WASHINGTON  — Judges for an appeals court appeared sympathetic to the Federal Reserve Board's defense of its rule capping interchange fees on debit cards, fueling hopes by bankers that the agency will beat back a legal challenge.

Retailers filed suit against the central bank's rule in November 2011, claiming that the fee set by the Fed – roughly 21 cents per transaction – was far higher than what Congress intended. In July of last year, a U.S. district court agreed with merchants that the Fed was too flexible in setting the limit for so-called "swipe fees."

But during Jan. 17 oral arguments before the U.S. Court of Appeals for the District of Columbia Circuit, the three judge panel appeared skeptical of some key parts of the retailers' positions. That included their contention that Dodd-Frank did not give the Fed discretion to include costs not specifically listed in the regulatory reform law when setting the cap.

 "You're wasting your time," Judge Harry Edwards told a lawyer representing the retailers when he outlined such a position. "None of us buy that."

To be sure, observers said it is hard to predict exactly what the court will do when it issues a ruling, which is expected this spring. Still, bankers, credit unions and other financial services industry players anxious for the Fed's rule to stay intact viewed the hearing as a good sign.

Richard Hunt, president and CEO of the Consumer Bankers Association, described the outcome of the hearing as a "positive step" in keeping the current "swipe fee."

"While we still believe this rate is too low, ultimately rational minds will prevail on this issue and we look forward to the final decision on the appellate court," Hunt said.

He was seconded by Eric Richard, general counsel and executive vice president of the Credit Union National Association.

"We are optimistic that this will result in more costs being taken into account in the setting of interchange fees than Judge Leon's decision would allow … but nothing is certain until the court actually issues it opinion," he said.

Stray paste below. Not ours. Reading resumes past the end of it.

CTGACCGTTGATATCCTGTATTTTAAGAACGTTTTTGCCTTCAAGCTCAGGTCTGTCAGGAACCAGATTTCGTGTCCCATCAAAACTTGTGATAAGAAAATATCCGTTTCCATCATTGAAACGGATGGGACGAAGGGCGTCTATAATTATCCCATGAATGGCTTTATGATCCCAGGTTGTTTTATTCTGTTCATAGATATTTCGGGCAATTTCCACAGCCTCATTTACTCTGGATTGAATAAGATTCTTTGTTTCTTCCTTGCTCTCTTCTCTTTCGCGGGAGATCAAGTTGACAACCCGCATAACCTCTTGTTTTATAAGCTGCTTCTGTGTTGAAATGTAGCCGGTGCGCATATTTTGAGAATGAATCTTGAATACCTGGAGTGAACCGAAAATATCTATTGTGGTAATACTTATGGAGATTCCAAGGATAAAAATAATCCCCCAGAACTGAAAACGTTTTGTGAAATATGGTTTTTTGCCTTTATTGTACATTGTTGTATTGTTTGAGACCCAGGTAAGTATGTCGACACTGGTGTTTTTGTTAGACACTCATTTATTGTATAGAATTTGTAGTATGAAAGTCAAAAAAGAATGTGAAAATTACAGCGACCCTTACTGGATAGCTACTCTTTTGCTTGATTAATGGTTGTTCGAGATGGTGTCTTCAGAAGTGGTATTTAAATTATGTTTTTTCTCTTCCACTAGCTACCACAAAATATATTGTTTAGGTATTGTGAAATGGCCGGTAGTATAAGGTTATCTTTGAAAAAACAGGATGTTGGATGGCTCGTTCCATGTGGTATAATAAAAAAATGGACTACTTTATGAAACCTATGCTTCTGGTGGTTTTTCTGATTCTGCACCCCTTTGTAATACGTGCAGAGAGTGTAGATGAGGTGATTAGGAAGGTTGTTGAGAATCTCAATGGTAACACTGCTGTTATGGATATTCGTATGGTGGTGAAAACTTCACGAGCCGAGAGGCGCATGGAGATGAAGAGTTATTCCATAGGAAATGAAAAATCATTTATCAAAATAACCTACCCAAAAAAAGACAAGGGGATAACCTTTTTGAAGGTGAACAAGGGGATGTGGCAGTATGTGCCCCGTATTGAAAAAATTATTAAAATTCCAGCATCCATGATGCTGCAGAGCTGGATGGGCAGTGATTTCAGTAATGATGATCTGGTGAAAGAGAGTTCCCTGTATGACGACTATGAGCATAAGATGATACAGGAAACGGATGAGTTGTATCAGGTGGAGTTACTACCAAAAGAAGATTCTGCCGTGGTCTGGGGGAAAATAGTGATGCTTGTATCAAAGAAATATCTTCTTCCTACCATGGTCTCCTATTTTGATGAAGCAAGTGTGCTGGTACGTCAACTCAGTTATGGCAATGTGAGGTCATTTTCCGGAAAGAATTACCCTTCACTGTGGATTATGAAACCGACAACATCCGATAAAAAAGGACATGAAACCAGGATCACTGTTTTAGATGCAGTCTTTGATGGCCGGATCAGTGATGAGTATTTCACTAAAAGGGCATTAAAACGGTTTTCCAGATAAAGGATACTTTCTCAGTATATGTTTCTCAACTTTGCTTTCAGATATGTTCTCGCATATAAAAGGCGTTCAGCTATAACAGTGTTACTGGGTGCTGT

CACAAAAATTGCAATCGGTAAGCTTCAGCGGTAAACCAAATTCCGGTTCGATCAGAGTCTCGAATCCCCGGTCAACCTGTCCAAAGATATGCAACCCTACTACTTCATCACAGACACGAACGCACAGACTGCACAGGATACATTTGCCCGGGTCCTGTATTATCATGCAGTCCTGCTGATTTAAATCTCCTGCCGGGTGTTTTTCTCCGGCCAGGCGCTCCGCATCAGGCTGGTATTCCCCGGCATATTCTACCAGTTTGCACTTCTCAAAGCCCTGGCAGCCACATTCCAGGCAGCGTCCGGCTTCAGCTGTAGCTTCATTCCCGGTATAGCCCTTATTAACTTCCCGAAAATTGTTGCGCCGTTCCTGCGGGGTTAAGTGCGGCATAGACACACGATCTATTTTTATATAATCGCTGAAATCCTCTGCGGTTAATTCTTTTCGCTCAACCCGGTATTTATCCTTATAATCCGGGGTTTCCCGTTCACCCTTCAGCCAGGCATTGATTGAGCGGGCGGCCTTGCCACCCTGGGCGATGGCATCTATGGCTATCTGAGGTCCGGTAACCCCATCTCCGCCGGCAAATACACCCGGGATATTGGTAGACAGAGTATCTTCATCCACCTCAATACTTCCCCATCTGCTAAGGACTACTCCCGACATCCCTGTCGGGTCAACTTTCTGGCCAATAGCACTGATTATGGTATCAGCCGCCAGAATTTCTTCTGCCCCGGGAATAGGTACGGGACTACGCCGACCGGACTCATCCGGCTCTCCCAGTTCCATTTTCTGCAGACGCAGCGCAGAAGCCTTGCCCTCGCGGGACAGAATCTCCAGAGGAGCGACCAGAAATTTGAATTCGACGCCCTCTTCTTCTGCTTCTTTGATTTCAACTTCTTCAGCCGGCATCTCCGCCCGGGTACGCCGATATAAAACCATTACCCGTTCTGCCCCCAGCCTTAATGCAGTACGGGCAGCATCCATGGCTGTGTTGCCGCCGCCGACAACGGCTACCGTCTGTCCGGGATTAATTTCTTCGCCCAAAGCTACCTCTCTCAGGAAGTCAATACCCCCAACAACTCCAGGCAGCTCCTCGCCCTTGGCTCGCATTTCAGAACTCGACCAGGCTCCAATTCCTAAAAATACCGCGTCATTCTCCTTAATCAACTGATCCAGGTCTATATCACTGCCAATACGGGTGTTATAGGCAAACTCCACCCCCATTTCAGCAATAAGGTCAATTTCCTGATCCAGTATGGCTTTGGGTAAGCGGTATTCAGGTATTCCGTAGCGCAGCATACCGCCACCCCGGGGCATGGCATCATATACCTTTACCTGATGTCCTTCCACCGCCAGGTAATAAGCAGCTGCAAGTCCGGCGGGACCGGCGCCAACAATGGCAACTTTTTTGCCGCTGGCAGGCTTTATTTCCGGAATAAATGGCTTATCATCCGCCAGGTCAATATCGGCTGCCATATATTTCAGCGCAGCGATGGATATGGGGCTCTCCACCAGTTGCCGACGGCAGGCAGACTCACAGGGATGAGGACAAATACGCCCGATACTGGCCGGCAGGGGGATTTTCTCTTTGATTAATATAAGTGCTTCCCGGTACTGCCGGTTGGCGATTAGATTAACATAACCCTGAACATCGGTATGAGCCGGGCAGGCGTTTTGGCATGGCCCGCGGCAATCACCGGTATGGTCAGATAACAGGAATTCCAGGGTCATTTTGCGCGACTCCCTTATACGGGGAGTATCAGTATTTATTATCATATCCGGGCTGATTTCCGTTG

Under Dodd-Frank, the Fed was instructed to set a debit interchange limit that should be "reasonable and proportional to the cost incurred by the issuer with respect to the transaction." But the law also told the Fed not to include "other costs incurred by an issuer which are not specific to a particular debit transaction" in its calculation.

The preponderance of the hearing focused on a three judge panel inquiring how the Fed determined what costs it included in setting the cap versus others it excluded, such as overhead and card production.

"Help me understand how the board distinguished between those that it included and those it didn't," said Judge David Tatel.

Regulators agreed to allow costs such as labor, computer software and hardware, network processing fees and fraud losses to be included as part of its fee calculation based on their interpretation of the law.

Katherine Wheatley, the Fed's associate general counsel, said the agency opted to exclude costs tied to card production because, like check transactions, banks cannot obtain reimbursements in the clearing system.

The panel also probed the Fed's attorney to understand the board's decision not to explicitly explain incremental costs in its rule.

Judge Stephen Williams said he was "surprised" the Fed made that decision. But Wheatley said the Fed felt it "didn't have to enter that thicket and define incremental costs."

One important issue was whether the Fed could add costs to the fee beyond what Dodd-Frank specifically mentioned. Judge Tatel said it was up to the merchants to show the Fed was "unreasonable" in applying these other costs to the transactions.

Jaret Seiberg, a policy analyst with Guggenheim Securities, suggested that the court's apparent rejection of the merchant's argument "appeared to take the worst case scenario for the banks off the table." He said that could mean the ultimate swipe fee would be closer to the Fed's rule than the lower one the merchants are seeking.

Another open question left unanswered is what will happen if the judges decide the Fed made a mistake in drafting its rule.

The Fed's Wheatley stressed to the panel that the current rule must be kept in place until a final court decision is made since so many parties to the industry were relying on the law.

At the end of the August, both the Fed and merchants filed separate motions calling for a stay that would allow the agency's current interchange rule to continue to apply until the appeals process concluded.

The hearing on Jan. 17 stood in stark contrast to the lower court's view of the situation. In his July ruling, U.S. District Judge Richard Leon said the cap should be closer to the 12 cents originally proposed by the Fed. He called the final rule "utterly indefensible."

Ahead of the hearing, retailers implored the appeals panel to uphold the lower court's order in their swipe fee lawsuit.

"Instead of doing what Congress ordered, the Fed gave in to pressure from big banks – and retailers and their customers are paying the price," said Mallory Duncan, senior vice president and general counsel for the National Retail Federation. "It's time for the Fed to follow the law instead of catering to the industry it is supposed to regulate."

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